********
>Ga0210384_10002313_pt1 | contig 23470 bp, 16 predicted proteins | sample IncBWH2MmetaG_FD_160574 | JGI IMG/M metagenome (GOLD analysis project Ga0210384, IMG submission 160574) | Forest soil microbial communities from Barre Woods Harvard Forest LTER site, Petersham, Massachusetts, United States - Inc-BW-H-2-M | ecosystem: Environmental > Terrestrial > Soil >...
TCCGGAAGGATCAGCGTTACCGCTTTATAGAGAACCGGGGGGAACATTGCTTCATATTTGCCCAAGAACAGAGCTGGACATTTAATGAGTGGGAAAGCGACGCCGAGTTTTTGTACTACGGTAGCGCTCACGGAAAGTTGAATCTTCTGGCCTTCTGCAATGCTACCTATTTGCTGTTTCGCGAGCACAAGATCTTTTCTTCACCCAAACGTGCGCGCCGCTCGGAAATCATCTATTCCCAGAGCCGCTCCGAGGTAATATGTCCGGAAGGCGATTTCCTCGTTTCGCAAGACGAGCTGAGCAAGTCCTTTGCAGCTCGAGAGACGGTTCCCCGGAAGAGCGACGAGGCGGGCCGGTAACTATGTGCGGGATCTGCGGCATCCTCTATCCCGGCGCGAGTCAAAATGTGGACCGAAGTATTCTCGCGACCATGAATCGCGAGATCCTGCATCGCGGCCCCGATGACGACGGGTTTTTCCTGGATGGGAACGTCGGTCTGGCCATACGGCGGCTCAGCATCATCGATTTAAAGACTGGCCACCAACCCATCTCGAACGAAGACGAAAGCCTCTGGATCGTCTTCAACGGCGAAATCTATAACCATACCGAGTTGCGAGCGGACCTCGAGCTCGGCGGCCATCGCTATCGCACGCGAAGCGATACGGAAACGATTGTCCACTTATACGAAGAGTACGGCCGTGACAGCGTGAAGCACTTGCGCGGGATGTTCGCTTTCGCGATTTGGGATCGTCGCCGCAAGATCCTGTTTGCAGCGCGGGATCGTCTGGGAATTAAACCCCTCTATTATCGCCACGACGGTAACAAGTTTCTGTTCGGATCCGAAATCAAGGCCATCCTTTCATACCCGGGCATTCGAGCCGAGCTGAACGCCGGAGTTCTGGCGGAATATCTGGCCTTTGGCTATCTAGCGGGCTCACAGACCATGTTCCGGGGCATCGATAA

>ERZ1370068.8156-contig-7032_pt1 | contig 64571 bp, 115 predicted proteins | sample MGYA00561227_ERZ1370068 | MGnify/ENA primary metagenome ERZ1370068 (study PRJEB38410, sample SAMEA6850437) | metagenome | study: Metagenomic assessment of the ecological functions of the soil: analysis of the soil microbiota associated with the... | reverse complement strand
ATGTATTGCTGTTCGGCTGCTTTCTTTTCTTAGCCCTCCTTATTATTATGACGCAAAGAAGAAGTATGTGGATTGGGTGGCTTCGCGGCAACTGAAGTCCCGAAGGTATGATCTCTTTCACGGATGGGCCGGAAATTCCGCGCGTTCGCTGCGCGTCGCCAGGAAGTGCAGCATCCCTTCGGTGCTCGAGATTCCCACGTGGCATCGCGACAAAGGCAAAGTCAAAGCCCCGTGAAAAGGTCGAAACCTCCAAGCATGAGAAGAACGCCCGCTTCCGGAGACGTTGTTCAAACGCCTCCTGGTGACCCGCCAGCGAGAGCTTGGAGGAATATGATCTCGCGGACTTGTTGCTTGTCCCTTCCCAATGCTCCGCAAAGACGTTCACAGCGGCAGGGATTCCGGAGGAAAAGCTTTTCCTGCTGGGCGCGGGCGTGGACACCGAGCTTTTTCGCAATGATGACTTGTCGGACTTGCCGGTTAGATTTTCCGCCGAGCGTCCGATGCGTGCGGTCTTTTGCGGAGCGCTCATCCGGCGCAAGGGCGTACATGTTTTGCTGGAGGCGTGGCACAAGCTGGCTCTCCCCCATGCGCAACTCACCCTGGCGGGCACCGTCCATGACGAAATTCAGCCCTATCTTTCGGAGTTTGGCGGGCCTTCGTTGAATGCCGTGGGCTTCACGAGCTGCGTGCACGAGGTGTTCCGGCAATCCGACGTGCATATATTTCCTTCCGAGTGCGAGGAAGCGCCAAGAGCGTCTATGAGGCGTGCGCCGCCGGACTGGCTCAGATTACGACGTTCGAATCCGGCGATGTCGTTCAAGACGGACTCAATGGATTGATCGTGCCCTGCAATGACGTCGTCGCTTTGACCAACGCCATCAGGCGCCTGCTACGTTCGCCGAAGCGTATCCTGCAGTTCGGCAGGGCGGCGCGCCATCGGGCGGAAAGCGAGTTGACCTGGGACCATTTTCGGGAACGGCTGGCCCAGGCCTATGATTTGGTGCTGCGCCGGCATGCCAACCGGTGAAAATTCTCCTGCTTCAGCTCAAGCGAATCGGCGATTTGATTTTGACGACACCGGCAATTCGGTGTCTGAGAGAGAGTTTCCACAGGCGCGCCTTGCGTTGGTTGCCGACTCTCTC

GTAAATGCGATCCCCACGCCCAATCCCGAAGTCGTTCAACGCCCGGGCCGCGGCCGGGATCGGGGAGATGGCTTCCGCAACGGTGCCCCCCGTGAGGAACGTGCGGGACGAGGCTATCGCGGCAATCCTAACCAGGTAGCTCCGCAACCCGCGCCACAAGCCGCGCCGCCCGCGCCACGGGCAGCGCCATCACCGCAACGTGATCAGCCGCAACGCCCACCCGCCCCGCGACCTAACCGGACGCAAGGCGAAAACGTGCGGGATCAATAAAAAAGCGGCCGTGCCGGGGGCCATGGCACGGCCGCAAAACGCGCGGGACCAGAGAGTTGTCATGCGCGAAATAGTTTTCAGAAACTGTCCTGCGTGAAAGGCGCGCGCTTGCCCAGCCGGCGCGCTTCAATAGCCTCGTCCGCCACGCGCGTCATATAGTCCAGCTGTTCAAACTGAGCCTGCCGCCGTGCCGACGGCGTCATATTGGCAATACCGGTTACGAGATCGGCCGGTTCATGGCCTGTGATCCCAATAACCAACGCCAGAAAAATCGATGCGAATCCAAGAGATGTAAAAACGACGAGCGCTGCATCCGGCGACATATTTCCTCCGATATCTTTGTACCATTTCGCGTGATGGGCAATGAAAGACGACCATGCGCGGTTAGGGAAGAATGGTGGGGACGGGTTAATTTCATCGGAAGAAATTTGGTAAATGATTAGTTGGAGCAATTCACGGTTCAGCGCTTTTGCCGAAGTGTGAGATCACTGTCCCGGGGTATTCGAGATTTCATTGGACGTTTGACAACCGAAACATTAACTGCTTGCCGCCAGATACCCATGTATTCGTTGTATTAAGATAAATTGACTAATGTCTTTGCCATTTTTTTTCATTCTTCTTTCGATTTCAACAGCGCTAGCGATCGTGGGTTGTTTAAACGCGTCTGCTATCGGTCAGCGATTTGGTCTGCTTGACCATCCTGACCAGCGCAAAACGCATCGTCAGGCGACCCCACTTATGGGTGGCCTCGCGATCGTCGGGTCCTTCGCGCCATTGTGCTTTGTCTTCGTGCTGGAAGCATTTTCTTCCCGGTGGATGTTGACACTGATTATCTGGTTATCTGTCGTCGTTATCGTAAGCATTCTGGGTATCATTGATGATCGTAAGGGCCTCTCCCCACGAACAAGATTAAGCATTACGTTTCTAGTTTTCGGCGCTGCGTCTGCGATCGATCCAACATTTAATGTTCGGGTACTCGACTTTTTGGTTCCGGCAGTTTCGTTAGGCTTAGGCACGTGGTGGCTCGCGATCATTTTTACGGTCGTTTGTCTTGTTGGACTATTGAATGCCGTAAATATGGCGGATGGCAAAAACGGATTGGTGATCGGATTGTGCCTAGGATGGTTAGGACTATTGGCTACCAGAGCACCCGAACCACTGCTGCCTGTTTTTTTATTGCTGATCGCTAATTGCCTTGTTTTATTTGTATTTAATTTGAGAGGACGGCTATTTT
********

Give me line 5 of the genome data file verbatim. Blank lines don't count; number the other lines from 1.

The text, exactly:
GTAAATGCGATCCCCACGCCCAATCCCGAAGTCGTTCAACGCCCGGGCCGCGGCCGGGATCGGGGAGATGGCTTCCGCAACGGTGCCCCCCGTGAGGAACGTGCGGGACGAGGCTATCGCGGCAATCCTAACCAGGTAGCTCCGCAACCCGCGCCACAAGCCGCGCCGCCCGCGCCACGGGCAGCGCCATCACCGCAACGTGATCAGCCGCAACGCCCACCCGCCCCGCGACCTAACCGGACGCAAGGCGAAAACGTGCGGGATCAATAAAAAAGCGGCCGTGCCGGGGGCCATGGCACGGCCGCAAAACGCGCGGGACCAGAGAGTTGTCATGCGCGAAATAGTTTTCAGAAACTGTCCTGCGTGAAAGGCGCGCGCTTGCCCAGCCGGCGCGCTTCAATAGCCTCGTCCGCCACGCGCGTCATATAGTCCAGCTGTTCAAACTGAGCCTGCCGCCGTGCCGACGGCGTCATATTGGCAATACCGGTTACGAGATCGGCCGGTTCATGGCCTGTGATCCCAATAACCAACGCCAGAAAAATCGATGCGAATCCAAGAGATGTAAAAACGACGAGCGCTGCATCCGGCGACATATTTCCTCCGATATCTTTGTACCATTTCGCGTGATGGGCAATGAAAGACGACCATGCGCGGTTAGGGAAGAATGGTGGGGACGGGTTAATTTCATCGGAAGAAATTTGGTAAATGATTAGTTGGAGCAATTCACGGTTCAGCGCTTTTGCCGAAGTGTGAGATCACTGTCCCGGGGTATTCGAGATTTCATTGGACGTTTGACAACCGAAACATTAACTGCTTGCCGCCAGATACCCATGTATTCGTTGTATTAAGATAAATTGACTAATGTCTTTGCCATTTTTTTTCATTCTTCTTTCGATTTCAACAGCGCTAGCGATCGTGGGTTGTTTAAACGCGTCTGCTATCGGTCAGCGATTTGGTCTGCTTGACCATCCTGACCAGCGCAAAACGCATCGTCAGGCGACCCCACTTATGGGTGGCCTCGCGATCGTCGGGTCCTTCGCGCCATTGTGCTTTGTCTTCGTGCTGGAAGCATTTTCTTCCCGGTGGATGTTGACACTGATTATCTGGTTATCTGTCGTCGTTATCGTAAGCATTCTGGGTATCATTGATGATCGTAAGGGCCTCTCCCCACGAACAAGATTAAGCATTACGTTTCTAGTTTTCGGCGCTGCGTCTGCGATCGATCCAACATTTAATGTTCGGGTACTCGACTTTTTGGTTCCGGCAGTTTCGTTAGGCTTAGGCACGTGGTGGCTCGCGATCATTTTTACGGTCGTTTGTCTTGTTGGACTATTGAATGCCGTAAATATGGCGGATGGCAAAAACGGATTGGTGATCGGATTGTGCCTAGGATGGTTAGGACTATTGGCTACCAGAGCACCCGAACCACTGCTGCCTGTTTTTTTATTGCTGATCGCTAATTGCCTTGTTTTATTTGTATTTAATTTGAGAGGACGGCTATTTT